Interestingly enough, the problem of interindividual clinical variability in the course of primary infection was not tackled by immunologists and microbiologists. This merits a brief word. Microbiologists fundamentally see the microbe as causal and, therefore, consider interindividual clinical variability to be also due to some form of microbial variability, whether qualitative or quantitative. Even though the vast majority of present-day pathogens kill less than 1% of the individuals they infect, microbiologists generally attribute disease and death to the microbe as a matter of principle, although they generally do not document any particular variation accounting for disease or death in specific patients. Immunologists are the heirs of another historical doctrine. Most are reluctant to admit that their legitimately cherished center of interest, the immune system, even if scaled up or upgraded to the whole organism, can be efficient at the population level, but not at the individual level. The idea that most humans are immunodeficient with respect to at least some microbes is still not admitted by most immunologists, although compelling from a logical point of view. This state of affairs may perhaps be accounted for, at least in part, by the desertion of the field of immunity to infection by many immunologists, in 1917, in response to Landsteiner’s stunning discovery of antibody responses to haptens, i.e., synthetic molecules that do not exist in nature. Immunologists have ever focused on the “antibody enigma” of Kindt and Capra, which differs from the infection enigma described above (Kindt and Capra 1984). The little interest of microbiologists and immunologists in resolving this question may explain why a third group of scholars, plant, animal and human geneticists, decided to tackle the infection enigma.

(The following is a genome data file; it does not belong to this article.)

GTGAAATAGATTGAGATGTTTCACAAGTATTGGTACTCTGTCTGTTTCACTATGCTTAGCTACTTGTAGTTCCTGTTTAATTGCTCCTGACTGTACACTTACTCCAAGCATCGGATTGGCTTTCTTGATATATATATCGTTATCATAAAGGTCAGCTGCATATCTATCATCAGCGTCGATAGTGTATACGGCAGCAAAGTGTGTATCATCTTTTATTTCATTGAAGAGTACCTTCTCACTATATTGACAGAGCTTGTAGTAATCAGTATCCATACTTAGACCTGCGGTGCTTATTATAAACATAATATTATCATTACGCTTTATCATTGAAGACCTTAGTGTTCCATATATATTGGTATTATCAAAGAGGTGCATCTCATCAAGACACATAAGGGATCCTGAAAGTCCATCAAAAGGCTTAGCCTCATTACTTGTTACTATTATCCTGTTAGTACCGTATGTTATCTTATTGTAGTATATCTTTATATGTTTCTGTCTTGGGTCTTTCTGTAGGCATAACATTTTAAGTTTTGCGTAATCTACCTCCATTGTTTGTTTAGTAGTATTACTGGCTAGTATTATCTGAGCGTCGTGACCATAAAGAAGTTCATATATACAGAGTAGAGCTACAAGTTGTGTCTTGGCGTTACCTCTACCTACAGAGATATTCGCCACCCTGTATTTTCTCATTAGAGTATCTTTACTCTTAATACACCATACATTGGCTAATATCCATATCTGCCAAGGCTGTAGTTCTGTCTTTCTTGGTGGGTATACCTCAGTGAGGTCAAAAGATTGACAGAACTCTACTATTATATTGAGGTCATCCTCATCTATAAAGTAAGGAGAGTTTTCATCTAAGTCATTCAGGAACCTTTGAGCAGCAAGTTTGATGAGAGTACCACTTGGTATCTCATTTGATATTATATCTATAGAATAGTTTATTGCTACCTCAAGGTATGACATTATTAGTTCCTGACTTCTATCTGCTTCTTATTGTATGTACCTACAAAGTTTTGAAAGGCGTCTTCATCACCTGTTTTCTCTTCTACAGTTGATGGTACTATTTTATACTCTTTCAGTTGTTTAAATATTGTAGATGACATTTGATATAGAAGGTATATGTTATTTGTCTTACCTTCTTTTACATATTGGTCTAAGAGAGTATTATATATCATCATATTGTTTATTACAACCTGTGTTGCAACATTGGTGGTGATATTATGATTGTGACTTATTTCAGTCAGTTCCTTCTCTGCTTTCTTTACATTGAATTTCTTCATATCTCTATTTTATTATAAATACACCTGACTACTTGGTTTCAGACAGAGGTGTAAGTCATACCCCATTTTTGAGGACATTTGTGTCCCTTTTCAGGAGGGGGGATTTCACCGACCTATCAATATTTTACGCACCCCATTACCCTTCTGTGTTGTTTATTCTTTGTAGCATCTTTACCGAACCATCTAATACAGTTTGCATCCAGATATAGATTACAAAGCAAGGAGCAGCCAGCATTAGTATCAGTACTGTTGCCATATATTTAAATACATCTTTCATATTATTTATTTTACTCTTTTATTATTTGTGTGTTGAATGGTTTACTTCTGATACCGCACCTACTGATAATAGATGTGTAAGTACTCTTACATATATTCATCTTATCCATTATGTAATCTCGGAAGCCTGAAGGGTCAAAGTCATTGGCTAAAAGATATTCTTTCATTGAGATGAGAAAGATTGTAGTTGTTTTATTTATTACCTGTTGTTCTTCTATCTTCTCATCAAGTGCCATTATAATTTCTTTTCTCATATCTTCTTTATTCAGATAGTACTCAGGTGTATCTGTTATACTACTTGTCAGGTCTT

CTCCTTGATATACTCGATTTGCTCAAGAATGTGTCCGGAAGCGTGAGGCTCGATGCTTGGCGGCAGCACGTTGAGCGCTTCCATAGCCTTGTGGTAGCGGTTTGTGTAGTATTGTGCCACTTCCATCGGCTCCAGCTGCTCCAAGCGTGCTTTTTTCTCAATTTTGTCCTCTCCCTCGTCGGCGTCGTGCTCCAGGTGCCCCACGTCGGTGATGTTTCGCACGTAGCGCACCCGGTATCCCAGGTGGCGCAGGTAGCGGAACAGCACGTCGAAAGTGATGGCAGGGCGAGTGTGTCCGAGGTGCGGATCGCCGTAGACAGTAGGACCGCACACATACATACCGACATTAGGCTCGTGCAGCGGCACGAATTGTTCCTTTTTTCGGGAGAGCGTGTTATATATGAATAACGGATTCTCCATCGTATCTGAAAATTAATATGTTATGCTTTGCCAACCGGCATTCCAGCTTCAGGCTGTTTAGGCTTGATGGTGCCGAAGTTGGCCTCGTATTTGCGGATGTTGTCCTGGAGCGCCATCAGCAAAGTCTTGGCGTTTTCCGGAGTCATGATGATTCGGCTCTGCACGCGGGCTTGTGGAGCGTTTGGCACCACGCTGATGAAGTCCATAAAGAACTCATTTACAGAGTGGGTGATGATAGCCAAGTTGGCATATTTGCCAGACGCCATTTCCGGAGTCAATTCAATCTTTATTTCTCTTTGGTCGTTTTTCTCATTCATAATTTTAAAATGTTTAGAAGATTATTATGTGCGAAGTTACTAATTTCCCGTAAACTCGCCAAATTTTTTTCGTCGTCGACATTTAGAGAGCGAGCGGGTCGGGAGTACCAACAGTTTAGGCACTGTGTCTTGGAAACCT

Clinical and population genetics